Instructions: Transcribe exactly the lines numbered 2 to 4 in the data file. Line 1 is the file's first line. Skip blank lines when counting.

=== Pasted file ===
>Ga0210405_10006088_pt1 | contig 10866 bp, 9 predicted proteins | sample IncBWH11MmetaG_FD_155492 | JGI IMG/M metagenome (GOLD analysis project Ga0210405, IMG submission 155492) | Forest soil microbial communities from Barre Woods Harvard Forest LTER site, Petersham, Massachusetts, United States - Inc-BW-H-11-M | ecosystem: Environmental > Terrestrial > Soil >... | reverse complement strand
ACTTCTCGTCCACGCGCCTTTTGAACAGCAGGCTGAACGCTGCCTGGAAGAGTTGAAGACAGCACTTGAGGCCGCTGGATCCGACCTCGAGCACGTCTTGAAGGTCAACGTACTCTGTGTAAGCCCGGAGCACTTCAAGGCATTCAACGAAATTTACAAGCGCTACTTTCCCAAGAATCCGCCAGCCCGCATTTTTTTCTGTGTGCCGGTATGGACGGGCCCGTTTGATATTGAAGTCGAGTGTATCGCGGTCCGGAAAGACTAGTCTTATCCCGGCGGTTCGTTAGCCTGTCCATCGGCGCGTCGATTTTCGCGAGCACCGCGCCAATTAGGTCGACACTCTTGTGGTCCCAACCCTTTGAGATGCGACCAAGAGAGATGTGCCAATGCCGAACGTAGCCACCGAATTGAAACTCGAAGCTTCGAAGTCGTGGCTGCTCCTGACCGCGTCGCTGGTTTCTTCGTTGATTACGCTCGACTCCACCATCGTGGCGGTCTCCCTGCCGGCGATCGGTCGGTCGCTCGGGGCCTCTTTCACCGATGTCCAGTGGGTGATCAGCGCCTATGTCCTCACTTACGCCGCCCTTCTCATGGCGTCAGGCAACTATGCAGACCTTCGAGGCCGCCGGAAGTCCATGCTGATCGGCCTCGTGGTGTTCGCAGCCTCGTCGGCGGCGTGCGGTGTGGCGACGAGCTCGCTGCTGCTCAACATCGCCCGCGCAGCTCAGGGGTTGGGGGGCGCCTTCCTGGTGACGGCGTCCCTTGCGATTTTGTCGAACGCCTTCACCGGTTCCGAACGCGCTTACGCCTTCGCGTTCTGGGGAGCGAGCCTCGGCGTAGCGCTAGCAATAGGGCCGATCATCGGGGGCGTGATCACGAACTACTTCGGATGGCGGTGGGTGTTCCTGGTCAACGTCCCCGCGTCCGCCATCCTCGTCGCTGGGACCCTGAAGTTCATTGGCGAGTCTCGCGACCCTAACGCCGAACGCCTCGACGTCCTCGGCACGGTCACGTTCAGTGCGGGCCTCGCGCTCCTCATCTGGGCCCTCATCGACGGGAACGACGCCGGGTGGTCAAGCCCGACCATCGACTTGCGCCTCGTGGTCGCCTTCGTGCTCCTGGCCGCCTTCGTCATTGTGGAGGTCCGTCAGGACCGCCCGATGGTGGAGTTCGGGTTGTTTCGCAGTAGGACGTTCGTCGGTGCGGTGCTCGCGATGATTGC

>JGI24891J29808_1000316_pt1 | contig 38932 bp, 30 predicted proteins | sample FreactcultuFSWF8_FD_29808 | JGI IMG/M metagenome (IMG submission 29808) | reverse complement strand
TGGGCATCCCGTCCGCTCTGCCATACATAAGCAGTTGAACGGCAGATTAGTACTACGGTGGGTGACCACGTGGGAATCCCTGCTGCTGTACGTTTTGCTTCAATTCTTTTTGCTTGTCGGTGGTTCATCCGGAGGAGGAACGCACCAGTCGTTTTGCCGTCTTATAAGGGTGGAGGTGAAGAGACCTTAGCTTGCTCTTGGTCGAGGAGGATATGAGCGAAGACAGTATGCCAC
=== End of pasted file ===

ACTTCTCGTCCACGCGCCTTTTGAACAGCAGGCTGAACGCTGCCTGGAAGAGTTGAAGACAGCACTTGAGGCCGCTGGATCCGACCTCGAGCACGTCTTGAAGGTCAACGTACTCTGTGTAAGCCCGGAGCACTTCAAGGCATTCAACGAAATTTACAAGCGCTACTTTCCCAAGAATCCGCCAGCCCGCATTTTTTTCTGTGTGCCGGTATGGACGGGCCCGTTTGATATTGAAGTCGAGTGTATCGCGGTCCGGAAAGACTAGTCTTATCCCGGCGGTTCGTTAGCCTGTCCATCGGCGCGTCGATTTTCGCGAGCACCGCGCCAATTAGGTCGACACTCTTGTGGTCCCAACCCTTTGAGATGCGACCAAGAGAGATGTGCCAATGCCGAACGTAGCCACCGAATTGAAACTCGAAGCTTCGAAGTCGTGGCTGCTCCTGACCGCGTCGCTGGTTTCTTCGTTGATTACGCTCGACTCCACCATCGTGGCGGTCTCCCTGCCGGCGATCGGTCGGTCGCTCGGGGCCTCTTTCACCGATGTCCAGTGGGTGATCAGCGCCTATGTCCTCACTTACGCCGCCCTTCTCATGGCGTCAGGCAACTATGCAGACCTTCGAGGCCGCCGGAAGTCCATGCTGATCGGCCTCGTGGTGTTCGCAGCCTCGTCGGCGGCGTGCGGTGTGGCGACGAGCTCGCTGCTGCTCAACATCGCCCGCGCAGCTCAGGGGTTGGGGGGCGCCTTCCTGGTGACGGCGTCCCTTGCGATTTTGTCGAACGCCTTCACCGGTTCCGAACGCGCTTACGCCTTCGCGTTCTGGGGAGCGAGCCTCGGCGTAGCGCTAGCAATAGGGCCGATCATCGGGGGCGTGATCACGAACTACTTCGGATGGCGGTGGGTGTTCCTGGTCAACGTCCCCGCGTCCGCCATCCTCGTCGCTGGGACCCTGAAGTTCATTGGCGAGTCTCGCGACCCTAACGCCGAACGCCTCGACGTCCTCGGCACGGTCACGTTCAGTGCGGGCCTCGCGCTCCTCATCTGGGCCCTCATCGACGGGAACGACGCCGGGTGGTCAAGCCCGACCATCGACTTGCGCCTCGTGGTCGCCTTCGTGCTCCTGGCCGCCTTCGTCATTGTGGAGGTCCGTCAGGACCGCCCGATGGTGGAGTTCGGGTTGTTTCGCAGTAGGACGTTCGTCGGTGCGGTGCTCGCGATGATTGC

>JGI24891J29808_1000316_pt1 | contig 38932 bp, 30 predicted proteins | sample FreactcultuFSWF8_FD_29808 | JGI IMG/M metagenome (IMG submission 29808) | reverse complement strand
TGGGCATCCCGTCCGCTCTGCCATACATAAGCAGTTGAACGGCAGATTAGTACTACGGTGGGTGACCACGTGGGAATCCCTGCTGCTGTACGTTTTGCTTCAATTCTTTTTGCTTGTCGGTGGTTCATCCGGAGGAGGAACGCACCAGTCGTTTTGCCGTCTTATAAGGGTGGAGGTGAAGAGACCTTAGCTTGCTCTTGGTCGAGGAGGATATGAGCGAAGACAGTATGCCAC